Clean Budget News & Resources (FY 2021)
An agreement between House Speaker Nancy Pelosi and Treasury Secretary Steven Mnuchin to pursue a “clean” stopgap spending measure significantly reduces the chances of a government shutdown at month's end but leaves most other funding questions unanswered. Tuesday's accord, days before Congress prepares to return from summer recess, shows that neither President Donald Trump nor Republican or Democratic lawmakers see a political advantage in risking a partial shutdown just ahead of the elections. The agreement on a “clean” stopgap may be shorthand for avoiding “poison pills” or other controversial provisions that could hamper such a measure's enactment. Nevertheless, the door is open to potentially dozens of tweaks to spending provisions and temporary extensions of expiring programs, which often ride on a stopgap, Republican and Democratic aides familiar with the process said.
As appropriators in the U.S. House of Representatives mark up the FY 2021 spending bills this month, the Clean Budget Coalition is calling on Congress to remove as many legacy riders as possible from the annual spending packages. Below is a list compiled by the coalition of just some of the riders that should be removed. These examples are meant to illustrate how legacy riders harm the public, but are not an exhaustive list. Some already have been removed from the House’s FY 2021 spending bills marked up this week.
We expect the Senate to start its budget markups this week and the House of Representatives to begin markups after the fourth of July holiday. That means this is the perfect time to contact your Members of Congress and help ensure that they understand the importance of the budget for our community and its relevance to the pandemic and our allies fighting for racial justice. Contact your Senators and Representatives in Congress and tell them you insist that they pass a “clean” budget without poison policy riders! The budget mark-up process often results in harmful “riders,” by which Members of Congress, who are subservient to industries that provide financial support to their campaigns, seek to advance their taskmasters’ dangerous policy agendas. These riders are often introduced and negotiated behind closed doors in a manner that is opaque to the public until it is too late.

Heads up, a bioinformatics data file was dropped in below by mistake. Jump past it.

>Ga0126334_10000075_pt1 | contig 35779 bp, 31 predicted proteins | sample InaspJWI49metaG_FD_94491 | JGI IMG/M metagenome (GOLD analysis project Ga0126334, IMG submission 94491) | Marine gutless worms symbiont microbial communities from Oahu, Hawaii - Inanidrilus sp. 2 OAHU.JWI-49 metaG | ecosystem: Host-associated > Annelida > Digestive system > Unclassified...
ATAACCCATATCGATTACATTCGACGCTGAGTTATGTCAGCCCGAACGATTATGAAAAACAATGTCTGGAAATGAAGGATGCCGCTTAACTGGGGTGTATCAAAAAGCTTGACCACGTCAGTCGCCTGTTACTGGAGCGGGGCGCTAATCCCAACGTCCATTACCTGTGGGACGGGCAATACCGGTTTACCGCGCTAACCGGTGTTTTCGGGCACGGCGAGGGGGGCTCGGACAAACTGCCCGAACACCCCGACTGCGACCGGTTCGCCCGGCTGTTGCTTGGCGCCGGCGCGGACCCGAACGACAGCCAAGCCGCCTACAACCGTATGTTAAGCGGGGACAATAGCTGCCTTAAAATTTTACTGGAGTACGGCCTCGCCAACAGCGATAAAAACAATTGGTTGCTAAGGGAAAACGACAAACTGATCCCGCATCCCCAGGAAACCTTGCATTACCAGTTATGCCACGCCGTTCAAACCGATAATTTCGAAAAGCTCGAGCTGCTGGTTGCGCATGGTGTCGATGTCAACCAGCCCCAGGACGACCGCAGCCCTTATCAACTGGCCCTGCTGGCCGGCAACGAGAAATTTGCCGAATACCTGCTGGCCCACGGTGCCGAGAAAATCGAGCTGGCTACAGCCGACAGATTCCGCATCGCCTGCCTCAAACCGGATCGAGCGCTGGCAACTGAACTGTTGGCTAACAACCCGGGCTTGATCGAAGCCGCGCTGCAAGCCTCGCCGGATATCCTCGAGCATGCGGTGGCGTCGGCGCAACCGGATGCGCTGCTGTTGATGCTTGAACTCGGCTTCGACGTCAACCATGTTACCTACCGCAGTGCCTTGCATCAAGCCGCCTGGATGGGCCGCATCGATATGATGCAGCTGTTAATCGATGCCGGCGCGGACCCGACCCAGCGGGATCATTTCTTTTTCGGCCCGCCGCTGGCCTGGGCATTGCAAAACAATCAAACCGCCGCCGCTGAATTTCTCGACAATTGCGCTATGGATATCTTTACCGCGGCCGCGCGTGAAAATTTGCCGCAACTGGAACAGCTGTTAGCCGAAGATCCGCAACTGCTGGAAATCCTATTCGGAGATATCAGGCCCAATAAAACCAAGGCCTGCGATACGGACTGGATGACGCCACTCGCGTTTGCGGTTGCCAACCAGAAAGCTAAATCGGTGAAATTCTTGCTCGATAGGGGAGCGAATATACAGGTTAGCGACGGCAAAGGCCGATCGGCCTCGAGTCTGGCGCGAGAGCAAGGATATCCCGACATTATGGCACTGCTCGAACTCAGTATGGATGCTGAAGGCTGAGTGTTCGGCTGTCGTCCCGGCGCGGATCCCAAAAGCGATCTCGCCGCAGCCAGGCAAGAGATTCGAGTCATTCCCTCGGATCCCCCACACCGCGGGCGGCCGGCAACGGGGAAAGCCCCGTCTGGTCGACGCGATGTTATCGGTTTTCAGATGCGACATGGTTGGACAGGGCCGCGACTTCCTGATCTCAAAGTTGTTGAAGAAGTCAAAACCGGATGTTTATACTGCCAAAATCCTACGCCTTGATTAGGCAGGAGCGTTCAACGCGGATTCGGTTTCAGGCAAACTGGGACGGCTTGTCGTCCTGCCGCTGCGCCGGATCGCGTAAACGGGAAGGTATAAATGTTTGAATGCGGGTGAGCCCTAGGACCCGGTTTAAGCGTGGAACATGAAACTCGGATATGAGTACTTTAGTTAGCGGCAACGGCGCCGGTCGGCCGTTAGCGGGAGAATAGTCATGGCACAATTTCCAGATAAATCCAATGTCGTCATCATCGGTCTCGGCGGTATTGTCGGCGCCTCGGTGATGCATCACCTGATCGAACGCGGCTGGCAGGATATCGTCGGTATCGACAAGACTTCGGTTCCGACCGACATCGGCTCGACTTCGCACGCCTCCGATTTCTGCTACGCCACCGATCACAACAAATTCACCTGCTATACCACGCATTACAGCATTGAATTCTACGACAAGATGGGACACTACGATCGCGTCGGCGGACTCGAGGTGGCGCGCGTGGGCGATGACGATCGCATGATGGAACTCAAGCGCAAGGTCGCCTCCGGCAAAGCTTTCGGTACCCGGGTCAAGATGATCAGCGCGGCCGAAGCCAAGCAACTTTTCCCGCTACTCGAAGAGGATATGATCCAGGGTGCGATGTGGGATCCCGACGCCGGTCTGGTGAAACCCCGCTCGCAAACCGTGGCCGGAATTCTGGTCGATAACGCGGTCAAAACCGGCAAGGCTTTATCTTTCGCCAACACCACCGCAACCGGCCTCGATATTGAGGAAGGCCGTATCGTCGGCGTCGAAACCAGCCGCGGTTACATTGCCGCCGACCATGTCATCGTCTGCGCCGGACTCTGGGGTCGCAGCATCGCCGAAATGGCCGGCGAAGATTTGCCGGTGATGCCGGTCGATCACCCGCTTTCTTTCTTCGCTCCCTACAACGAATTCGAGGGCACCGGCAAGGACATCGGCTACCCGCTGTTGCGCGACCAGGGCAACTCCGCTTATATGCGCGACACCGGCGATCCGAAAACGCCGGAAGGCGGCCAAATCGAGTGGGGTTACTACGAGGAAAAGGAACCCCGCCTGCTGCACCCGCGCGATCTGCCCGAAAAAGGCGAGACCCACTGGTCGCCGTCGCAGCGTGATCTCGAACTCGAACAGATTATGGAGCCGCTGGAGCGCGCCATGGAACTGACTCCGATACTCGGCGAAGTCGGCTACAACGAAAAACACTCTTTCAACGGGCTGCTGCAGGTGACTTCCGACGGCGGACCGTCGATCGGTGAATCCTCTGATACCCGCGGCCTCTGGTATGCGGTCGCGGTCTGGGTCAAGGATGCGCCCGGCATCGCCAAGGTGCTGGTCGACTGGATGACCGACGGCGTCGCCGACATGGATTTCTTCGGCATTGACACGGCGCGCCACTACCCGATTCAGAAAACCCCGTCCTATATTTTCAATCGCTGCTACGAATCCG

Lawmakers have to walk and chew gum at the same time by writing relief packages and regular spending bills. House Appropriations Committee Chairwoman Nita Lowey last month circulated preliminary spending allocations to the panel leaders who will draft the fiscal 2021 spending bills. Lawmakers are already debating and drafting those bills, albeit from home and over emails, video chats, and phone calls, so they can move forward as soon as they are able to. Overall funding levels were decided in a hard fought agreement reached in 2019. That agreement also included a bipartisan commitment to keep poison pill policy riders out of the process, and that should mean removing poison pill policy riders that were added into previous packages. As lawmakers fight to prevent further cuts and boost funding for human needs amid the pandemic, appropriators should make it a top priority to remove old poison pill policy riders from past budget cycles that never should have been added into spending bills in the first place. These measures are known as legacy riders. They stick around year after year, sometimes for decades, until Congress proactively removes them, all the while leaving a toxic legacy that damages our environment, harms public health, and fuels political corruption, depending on what each rider does. Dozens of these unpopular and controversial measures were added into past spending bills with no public debate by conservatives as special favors for ideological extremists and big corporations.